The Progressive Reference, thus, depends on a known or identified, reader characteristic, or set of characteristics, to select an allotted scope or type of information that it provides to the user. A Progressive Reference requires that each occurrence of a definition, citation, or “entry” for each term is available on an “updated” basis or changed in correspondence to each reader, for each place the certain term appears, and/or each time the inquiry is made—except in those instances where nothing new and important has happened with respect to that term since it last occurred in the work, and except where no change is expected in the need for more detailed or different explanations of that term since it was last encountered in the source material or since the last request. Certain terms may not need to have a Progressive Reference capability as the degree of need for expanded definition, or any definition, may not have to change over the course of use of the primary work. However, the advantages of the Progressive Reference for some terms in a primary work do change and are provided as a Progressive Reference. Normally, information in a Progressive Reference entry will be limited to what is found in the source material, or work, between the start of the source material and where the user is in the source material when the user requests a definition. Entries may add information from outside of the work, itself, that becomes relevant and useful, particularly at a point of progression in the source material, but entries should, normally, not contain any information, either from the source material or from outside sources, that should be revealed only later. Unlike standard entries, a Progressive Reference entry would not give away the plot before the denouement, although at the conclusion of the primary work, detailed explanations, identification of clues, and explanations of foreshadowings may be provided.

In a Progressive Reference Glossary for the Harry Potter series, for example, a reader on page 72 of Harry Potter and the Chamber of Secrets, J. K. Rowling's second volume in the series, will look up the word, “potions” and indicate (or will be so automatically identified in an electronic text) that he or she is on Vol II, page 72. In a standard Harry Potter encyclopedia, a researcher would indicate only the word, “Potions” and would find examples of many, perhaps all, of the potions taught at Hogwarts or those used by wizards, in generals, in all of the published Harry Potter books. In a Progressive Reference, only those potions that have already been mentioned in Volume 1, Harry Potter and the Sorcerer's Stone, and those already mentioned in the first 72 pages of Volume 2, Harry Potter and the Chamber of Secrets, will be displayed—consistent with Ms Rowling's assumption that the reader knows, and remembers, all of what has been revealed up to Page 72 and nothing beyond that.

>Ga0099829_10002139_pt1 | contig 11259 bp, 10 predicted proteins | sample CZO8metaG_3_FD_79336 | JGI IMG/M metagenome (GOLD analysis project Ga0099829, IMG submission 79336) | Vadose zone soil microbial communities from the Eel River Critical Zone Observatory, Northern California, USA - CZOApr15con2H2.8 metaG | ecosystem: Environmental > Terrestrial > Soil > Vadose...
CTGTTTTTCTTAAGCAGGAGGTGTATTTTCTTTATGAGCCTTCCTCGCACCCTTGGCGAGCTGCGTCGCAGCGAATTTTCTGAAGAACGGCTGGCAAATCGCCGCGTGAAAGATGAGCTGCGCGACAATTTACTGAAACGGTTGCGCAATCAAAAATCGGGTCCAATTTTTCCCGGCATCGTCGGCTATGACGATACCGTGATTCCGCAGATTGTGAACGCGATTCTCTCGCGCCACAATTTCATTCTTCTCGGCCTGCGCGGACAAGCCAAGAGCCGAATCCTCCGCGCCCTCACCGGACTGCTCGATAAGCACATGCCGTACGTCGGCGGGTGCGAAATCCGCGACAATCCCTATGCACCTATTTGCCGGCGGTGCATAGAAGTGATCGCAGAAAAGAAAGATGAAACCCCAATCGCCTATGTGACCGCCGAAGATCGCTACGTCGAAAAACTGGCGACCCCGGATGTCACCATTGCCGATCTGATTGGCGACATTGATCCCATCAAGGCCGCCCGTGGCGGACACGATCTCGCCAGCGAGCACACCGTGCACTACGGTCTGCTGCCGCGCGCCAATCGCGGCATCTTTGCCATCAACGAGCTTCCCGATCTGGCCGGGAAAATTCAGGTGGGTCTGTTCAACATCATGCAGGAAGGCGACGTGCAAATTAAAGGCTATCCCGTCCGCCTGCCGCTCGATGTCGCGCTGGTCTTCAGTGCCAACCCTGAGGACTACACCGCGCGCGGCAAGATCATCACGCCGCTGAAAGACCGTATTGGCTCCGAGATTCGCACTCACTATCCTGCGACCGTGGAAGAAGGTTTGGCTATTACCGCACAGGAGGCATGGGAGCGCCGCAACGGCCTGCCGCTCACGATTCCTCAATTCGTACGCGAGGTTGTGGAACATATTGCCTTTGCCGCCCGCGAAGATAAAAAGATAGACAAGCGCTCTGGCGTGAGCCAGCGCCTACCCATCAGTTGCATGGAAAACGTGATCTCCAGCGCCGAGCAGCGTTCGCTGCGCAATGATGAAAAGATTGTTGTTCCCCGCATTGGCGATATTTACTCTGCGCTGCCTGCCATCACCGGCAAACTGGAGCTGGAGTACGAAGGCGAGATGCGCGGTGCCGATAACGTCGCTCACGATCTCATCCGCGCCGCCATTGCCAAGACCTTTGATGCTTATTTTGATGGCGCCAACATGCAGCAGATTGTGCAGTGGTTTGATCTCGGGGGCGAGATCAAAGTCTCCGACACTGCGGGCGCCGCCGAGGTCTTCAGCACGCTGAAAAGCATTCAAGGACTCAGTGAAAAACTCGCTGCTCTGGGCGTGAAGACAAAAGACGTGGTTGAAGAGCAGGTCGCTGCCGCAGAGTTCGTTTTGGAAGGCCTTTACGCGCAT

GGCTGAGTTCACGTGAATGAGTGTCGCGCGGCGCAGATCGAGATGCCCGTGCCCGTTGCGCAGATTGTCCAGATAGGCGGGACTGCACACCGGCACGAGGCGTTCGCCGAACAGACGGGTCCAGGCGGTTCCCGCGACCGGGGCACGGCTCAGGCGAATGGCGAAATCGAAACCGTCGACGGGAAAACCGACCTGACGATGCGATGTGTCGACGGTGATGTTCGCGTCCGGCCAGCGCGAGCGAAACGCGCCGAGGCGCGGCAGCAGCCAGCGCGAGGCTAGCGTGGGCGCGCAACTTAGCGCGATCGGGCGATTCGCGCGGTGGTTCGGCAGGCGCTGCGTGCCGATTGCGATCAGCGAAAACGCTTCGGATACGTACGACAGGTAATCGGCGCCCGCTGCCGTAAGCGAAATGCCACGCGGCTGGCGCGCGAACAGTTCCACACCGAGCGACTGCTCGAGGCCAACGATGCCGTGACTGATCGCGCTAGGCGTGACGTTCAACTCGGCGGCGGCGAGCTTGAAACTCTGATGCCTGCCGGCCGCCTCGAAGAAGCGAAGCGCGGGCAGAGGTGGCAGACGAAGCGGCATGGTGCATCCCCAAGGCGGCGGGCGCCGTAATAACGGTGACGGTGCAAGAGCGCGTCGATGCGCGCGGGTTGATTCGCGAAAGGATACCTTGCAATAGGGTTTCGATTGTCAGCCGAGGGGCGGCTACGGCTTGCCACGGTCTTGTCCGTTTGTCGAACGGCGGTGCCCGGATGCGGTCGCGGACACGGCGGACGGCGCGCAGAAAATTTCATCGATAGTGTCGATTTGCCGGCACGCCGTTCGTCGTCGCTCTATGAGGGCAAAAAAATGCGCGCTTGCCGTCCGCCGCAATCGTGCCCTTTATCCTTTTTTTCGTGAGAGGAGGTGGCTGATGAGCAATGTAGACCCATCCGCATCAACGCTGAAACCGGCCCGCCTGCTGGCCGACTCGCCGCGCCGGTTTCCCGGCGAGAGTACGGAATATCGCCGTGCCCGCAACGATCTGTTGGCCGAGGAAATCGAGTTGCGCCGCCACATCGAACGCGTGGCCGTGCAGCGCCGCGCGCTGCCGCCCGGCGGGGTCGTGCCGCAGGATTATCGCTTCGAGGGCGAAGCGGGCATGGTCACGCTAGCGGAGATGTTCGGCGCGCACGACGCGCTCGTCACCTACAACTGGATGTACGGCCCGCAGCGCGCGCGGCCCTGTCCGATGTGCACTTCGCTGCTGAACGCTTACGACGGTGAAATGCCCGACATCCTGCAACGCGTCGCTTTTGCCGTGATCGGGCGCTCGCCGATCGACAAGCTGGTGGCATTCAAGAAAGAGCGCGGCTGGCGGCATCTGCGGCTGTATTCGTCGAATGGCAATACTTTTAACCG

Using the present technology of a Progressive Reference, a reader of an E-Book would have only to tap on the word she wanted to learn more about. The entry for that specific word at that specific location on the page would be called up by the system and appears on the reader's screen. Similarly, in a movie, interactive movie, TV show, interactive TV show, or videogame, a keystroke, a word spoken by the user, or other user signal would call up the entry appropriate to where the user saw the word, or the idea suggesting the entry, in the source material. The entry could contain information appropriate to the medium such as previous scenes from the source material and/or scenes from other TV shows, videogames, news events, sporting events or movies. The entry could contain URLs and links to web sites. Information from outside sources could include definitions, pronunciation, and etymology of terms, germane historical antecedents, and cultural allusions. Information provided may provide hints that the author would approve, but should not reveal information that will spoil the suspense or add an unnecessary burden to the reader. In an educational environment, where student access to information may be controlled by a teacher or school, enabling passwords or a central control of degree of access may be overseen by the educational institute. For example, in a language study program, when a student asks for a translation of a word with multiple meanings, the Progressive Reference would provide different definitions for students dependent upon their level in the course, which would be identified in the e-based system. For example, a student in a 101 course would receive a far more specific (and more useful) definition for a specific term or phrase than would someone in a graduate level course translating texts from a specific time period, where a term may have or have had a different meaning.

At the other extreme of technology, the Progressive Reference could be in the form of a book, or in the form of a back section of the source material work. The page numbers of such Progressive Reference would correspond (as well as practical) to the page numbers of the source material work. On each page of the Progressive Reference itself, a list of defined terms in the order they appear on the page in source material work, or, alternatively, in alphabetical order, would be presented with the definitions appropriate to that page or even to the place on the page.

Even in book form, entries could comprise photos, art works, graphics, charts, and other forms of expression suitable to print. If it took more than one page in the Progressive Reference to display all of the entries belonging to a page in the source material, the following page number would be found under the same page number as in the source material work followed by the letter, “a.” If two pages were required, the second page would be the same page number as in the source material followed by the letter, “b.” And, so on.